8. Physician Knowledge of Chagas Disease in Hispanic Immigrants Living in Appalachian Ohio.

    PubMed

    Amstutz-Szalay, Shelley

    2017-06-01

    Studies have indicated that US physicians may not consider Chagas disease when diagnosing immigrant patients from Chagas-endemic areas. The purpose of this study was to evaluate physician knowledge of Chagas disease in six Appalachian Ohio counties. Physician knowledge was assessed by self-administrated survey (n = 105). Over 80 % of physicians reported that their current knowledge of Chagas disease was limited or very limited, and 50 % reported never considering Chagas disease diagnosis for their at-risk patients. Nearly 70 % of physicians were unaware of the percentage of chronic Chagas patients that develop clinical disease, and 36 % could not correctly identify the disease course. In addition, over 30 % of physicians reported that no services were available within their practice to assist Spanish-speaking patients with limited English proficiency. A lack of physician awareness of Chagas disease, coupled with a lack of translation services, may create a barrier to care by decreasing the likelihood of identification of patients at risk for Chagas disease. The results of this study support the need for interventions to ensure proper diagnosis and treatment of Chagas disease in Hispanic immigrants in rural Appalachian Ohio.

  9. [Factors determining students' knowledge on wild mushrooms].

    PubMed

    Chwaluk, Paweł; Parnicki, Florian; Cisoń-Apanasewicz, Urszula; Potok, Halina; Kiełtyka, Agnieszka

    2012-01-01

    A survey was conducted among students of university schools in Nowy Sacz, Biała Podlaska and Zamość to determine the guidelines of mushroom poisoning prevention. The study included 580 people. The dependence of knowledge about mushrooms from the place of origin of students, frequency of participation in mushrooming, preferred sources of information about mushrooms, major of study and self-competence in discsriminating of mushrooms was determined. Mushrooms gathered nearly 80% of respondents. Residents of large cities more often that those living in villages and small towns have difficulites in distinguishing the edible and poisonous mushrooms. People often participating in mushrooming retain proper habits during the harvesting and processing of mushrooms. Irrational ways of distinguishing edible mushrooms from poisonous are often rejected by inexperienced people than by frequently gathering mushrooms. Nearly 20% of respondents, regardless of their own experience and self-assessment of their competence in discriminating mushrooms belive that after culinary preparation can by safely consume even deadly poisonous species. The primary source of knowledge on mushrooms for the majority of responents are parents. There was no correlation between the preferred source of information about mushrooms and belief in the myths about them. Knowledge on the mushrooms of medical students (nursing, emergency medical service) is not greater than students other courses.

  10. Rapid LC-MS Determination of Acromelic Acids A and B, Toxic Constituents of the Mushroom Paralepistopsis acromelalga.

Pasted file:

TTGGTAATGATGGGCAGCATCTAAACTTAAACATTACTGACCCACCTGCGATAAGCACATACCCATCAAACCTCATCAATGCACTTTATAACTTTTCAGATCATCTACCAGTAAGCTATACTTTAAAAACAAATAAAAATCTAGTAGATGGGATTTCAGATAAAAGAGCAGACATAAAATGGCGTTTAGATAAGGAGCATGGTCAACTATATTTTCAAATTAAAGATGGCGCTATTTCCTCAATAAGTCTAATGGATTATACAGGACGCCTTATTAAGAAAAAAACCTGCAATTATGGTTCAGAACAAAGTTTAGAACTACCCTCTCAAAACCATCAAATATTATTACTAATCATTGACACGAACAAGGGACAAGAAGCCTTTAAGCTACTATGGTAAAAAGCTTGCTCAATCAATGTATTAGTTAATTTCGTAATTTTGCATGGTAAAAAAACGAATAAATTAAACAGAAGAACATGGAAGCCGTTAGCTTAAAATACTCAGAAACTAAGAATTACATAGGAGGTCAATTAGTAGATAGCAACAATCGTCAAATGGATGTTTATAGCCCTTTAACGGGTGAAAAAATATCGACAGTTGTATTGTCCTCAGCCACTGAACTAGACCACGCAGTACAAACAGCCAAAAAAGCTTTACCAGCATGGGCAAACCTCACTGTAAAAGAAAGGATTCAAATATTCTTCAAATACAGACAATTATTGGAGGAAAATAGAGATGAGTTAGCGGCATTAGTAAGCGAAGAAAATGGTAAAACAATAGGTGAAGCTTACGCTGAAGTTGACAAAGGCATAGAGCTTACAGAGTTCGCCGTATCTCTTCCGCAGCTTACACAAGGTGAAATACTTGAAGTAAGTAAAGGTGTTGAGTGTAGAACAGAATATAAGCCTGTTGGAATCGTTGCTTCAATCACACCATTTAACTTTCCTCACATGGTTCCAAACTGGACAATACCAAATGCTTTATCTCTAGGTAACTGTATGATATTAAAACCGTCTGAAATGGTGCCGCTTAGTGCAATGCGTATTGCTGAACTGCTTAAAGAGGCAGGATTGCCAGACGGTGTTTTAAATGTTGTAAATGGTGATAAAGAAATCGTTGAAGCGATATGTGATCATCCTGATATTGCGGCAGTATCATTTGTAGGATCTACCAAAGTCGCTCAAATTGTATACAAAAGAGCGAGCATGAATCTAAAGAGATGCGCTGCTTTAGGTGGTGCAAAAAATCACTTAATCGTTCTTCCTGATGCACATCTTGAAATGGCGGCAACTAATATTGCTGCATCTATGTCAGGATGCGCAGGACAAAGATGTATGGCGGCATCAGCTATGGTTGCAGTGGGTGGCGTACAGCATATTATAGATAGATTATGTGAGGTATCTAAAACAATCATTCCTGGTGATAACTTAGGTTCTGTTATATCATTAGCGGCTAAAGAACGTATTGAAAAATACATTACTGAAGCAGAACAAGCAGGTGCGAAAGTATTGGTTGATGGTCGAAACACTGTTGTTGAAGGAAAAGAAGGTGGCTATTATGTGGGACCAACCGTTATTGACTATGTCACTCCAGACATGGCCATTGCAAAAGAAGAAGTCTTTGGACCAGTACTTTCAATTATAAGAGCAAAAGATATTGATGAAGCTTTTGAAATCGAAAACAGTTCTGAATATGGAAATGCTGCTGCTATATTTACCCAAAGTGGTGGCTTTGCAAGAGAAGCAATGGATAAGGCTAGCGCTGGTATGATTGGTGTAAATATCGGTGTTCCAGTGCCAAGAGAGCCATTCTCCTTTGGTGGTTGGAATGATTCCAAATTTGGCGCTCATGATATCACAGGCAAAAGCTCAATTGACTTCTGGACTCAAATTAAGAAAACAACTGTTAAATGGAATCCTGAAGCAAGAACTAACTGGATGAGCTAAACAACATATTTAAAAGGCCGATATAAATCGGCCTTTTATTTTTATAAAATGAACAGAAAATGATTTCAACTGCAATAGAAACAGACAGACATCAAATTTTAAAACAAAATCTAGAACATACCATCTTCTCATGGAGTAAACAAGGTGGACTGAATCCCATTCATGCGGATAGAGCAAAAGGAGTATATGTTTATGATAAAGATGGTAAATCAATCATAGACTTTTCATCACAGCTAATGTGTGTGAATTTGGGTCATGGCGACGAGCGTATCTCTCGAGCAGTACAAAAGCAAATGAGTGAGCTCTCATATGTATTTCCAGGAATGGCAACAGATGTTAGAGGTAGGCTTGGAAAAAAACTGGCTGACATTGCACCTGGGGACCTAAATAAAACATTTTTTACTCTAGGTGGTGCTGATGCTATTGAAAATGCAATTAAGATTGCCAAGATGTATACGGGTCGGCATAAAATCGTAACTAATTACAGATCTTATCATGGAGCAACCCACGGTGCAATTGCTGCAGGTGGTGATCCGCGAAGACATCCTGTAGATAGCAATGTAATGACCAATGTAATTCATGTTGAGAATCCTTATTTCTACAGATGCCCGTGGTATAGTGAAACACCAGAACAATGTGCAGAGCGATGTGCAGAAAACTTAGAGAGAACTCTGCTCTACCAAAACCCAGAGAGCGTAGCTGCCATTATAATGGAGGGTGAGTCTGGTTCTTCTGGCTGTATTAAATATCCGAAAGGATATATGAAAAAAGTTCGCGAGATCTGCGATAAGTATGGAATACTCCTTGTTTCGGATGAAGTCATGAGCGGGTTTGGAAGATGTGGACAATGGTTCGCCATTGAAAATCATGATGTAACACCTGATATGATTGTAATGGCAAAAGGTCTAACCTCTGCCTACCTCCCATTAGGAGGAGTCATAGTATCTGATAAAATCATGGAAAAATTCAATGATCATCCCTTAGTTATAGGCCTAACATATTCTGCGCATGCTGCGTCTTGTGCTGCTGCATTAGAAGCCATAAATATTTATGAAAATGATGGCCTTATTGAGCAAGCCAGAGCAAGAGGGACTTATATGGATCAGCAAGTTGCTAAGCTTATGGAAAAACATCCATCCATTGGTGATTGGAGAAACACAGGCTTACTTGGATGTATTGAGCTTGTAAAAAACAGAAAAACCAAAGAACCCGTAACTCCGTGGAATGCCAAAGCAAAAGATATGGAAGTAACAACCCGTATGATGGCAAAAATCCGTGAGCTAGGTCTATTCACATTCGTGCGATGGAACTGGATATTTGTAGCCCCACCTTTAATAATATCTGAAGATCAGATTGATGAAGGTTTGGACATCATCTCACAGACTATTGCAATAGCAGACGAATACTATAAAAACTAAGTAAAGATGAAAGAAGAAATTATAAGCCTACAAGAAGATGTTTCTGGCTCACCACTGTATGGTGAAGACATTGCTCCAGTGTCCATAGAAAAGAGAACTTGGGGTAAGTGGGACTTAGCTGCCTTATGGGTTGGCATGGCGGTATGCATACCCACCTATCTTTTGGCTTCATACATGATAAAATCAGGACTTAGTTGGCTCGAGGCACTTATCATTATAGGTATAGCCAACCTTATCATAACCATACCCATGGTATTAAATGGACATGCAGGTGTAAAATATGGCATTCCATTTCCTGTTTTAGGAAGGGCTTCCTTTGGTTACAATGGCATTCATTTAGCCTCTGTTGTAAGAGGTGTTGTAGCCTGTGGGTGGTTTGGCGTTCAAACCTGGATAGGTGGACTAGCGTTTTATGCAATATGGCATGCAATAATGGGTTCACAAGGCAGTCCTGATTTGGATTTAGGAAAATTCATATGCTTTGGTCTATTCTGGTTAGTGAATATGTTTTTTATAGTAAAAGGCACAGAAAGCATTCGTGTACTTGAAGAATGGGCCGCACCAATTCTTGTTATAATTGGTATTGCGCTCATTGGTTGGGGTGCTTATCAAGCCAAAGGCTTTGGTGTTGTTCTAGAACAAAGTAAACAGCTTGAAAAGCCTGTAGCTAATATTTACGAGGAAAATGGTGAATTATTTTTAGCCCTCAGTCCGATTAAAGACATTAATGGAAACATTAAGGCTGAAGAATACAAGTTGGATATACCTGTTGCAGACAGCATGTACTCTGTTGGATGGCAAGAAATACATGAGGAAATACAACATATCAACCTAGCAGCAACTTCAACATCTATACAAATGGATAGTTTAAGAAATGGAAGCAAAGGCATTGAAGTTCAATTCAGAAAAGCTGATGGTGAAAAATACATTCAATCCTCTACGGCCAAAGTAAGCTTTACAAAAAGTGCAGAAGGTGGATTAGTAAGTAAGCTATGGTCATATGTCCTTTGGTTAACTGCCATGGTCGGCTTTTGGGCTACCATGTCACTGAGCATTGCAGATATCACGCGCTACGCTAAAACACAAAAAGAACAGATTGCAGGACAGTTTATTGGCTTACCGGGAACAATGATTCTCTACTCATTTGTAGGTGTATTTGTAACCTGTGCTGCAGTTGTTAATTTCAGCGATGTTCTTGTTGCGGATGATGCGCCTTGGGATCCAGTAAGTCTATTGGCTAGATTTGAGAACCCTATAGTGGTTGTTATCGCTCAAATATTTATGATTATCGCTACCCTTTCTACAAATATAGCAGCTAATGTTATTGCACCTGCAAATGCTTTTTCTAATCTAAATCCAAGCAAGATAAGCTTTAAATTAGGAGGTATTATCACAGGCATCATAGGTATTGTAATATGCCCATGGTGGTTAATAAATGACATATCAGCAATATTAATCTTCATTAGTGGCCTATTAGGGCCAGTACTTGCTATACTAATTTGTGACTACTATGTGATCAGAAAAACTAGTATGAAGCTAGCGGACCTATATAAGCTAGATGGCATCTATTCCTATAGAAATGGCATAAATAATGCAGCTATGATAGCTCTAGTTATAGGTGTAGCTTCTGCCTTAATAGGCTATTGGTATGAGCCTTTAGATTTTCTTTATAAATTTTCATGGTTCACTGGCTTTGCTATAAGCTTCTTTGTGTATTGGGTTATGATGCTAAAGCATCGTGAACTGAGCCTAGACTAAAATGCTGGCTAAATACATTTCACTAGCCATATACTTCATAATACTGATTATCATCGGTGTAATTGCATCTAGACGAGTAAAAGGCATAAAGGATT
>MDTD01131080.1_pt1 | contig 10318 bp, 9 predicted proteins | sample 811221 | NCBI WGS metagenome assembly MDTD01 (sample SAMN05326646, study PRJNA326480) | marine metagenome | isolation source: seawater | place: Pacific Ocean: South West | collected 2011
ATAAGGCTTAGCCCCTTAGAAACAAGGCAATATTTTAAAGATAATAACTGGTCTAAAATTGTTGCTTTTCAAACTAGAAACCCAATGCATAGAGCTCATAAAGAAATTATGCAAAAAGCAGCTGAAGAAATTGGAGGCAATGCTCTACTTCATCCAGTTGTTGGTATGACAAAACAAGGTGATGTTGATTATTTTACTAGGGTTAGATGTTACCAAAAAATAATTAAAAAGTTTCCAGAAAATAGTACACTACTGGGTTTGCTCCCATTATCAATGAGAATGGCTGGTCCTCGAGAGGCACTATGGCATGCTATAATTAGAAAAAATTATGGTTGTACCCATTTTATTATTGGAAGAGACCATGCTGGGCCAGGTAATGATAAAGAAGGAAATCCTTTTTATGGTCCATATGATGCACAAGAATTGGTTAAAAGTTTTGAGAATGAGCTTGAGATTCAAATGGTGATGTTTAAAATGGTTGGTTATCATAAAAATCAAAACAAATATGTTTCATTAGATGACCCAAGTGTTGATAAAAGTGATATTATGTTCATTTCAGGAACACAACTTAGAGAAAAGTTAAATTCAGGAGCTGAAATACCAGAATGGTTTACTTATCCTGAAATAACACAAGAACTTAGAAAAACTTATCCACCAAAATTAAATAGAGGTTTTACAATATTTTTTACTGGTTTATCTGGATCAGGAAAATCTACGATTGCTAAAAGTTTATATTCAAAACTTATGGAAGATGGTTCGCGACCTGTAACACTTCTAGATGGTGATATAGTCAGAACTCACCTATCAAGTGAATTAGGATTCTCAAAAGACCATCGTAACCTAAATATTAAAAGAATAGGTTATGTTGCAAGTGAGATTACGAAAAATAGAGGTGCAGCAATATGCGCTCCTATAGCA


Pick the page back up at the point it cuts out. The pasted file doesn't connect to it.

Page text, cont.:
PubMed

    Yoshioka, Naoki; Ouchi, Hitoshi; Kan, Toshiyuki; Yoshida, Masashi; Nomura, Motoyuki

    2017-01-01

    A rapid LC-MS method was developed for determination of acromelic acids A and B, which are toxic constituents of Paralepistopsis acromelalga (=Clitocybe acromelalga), in mushroom samples. Acromelic acids were extracted twice with 50% methanol and the extract was passed through a syringe filter, and then analyzed by LC-MS. The LC separation was performed on a multi-mode ODS column. The recoveries of acromelic acids A and B spiked into blank mushroom samples at 2.5 μg/g were 93 and 74%, respectively. This method was applied to the remaining mushroom sample from a food poisoning case. Acromelic acids A and B were detected at 2.0 and 1.4 μg/g, respectively, in the remaining sample. Another toxic constituent, which appeared to be clitidine, was also detected in the sample.

  11. The Agaricus blazei-Based Mushroom Extract, Andosan™, Protects against Intestinal Tumorigenesis in the A/J Min/+ Mouse.

    PubMed

    Hetland, Geir; Eide, Dag M; Tangen, Jon M; Haugen, Mads H; Mirlashari, Mohammad R; Paulsen, Jan E

    2016-01-01

    The novel A/J Min/+ mouse, which is a model for human Familial Adenomatous Polyposis (FAP), develops spontaneously multiple adenocarcinomas in the colon as well as in the small intestine. Agaricus blazei Murill (AbM) is an edible Basidiomycetes mushroom that has been used in traditional medicine against cancer and other diseases. The mushroom contains immunomodulating β-glucans and is shown to have antitumor effects in murine cancer models. Andosan™ is a water extract based on AbM (82%), but it also contains the medicinal Basidiomycetes mushrooms Hericeum erinaceus and Grifola frondosa. Tap water with 10% Andosan™ was provided as the only drinking water for 15 or 22 weeks to A/J Min/+ mice and A/J wild-type mice (one single-nucleotide polymorphism (SNP) difference), which then were exsanguinated and their intestines preserved in formaldehyde and the serum frozen. The intestines were examined blindly by microscopy and also stained for the tumor-associated protease, legumain. Serum cytokines (pro- and anti-inflammatory, Th1-, Th2 -and Th17 type) were measured by Luminex multiplex analysis. Andosan™ treated A/J Min/+ mice had a significantly lower number of adenocarcinomas in the intestines, as well as a 60% significantly reduced intestinal tumor load (number of tumors x size) compared to control. There was also reduced legumain expression in intestines from Andosan™ treated animals. Moreover, Andosan™ had a significant cytotoxic effect correlating with apoptosis on the human cancer colon cell line, Caco-2, in vitro. When examining serum from both A/J Min/+ and wild type mice, there was a significant increase in anti-tumor Th1 type and pro-inflammatory cytokines in the Andosan™ treated mice. The results from this mouse model for colorectal cancer shows significant protection of orally administered Andosan™ against development of intestinal cancer. This is supported by the finding of less legumain in intestines of Andosan™ treated mice and increased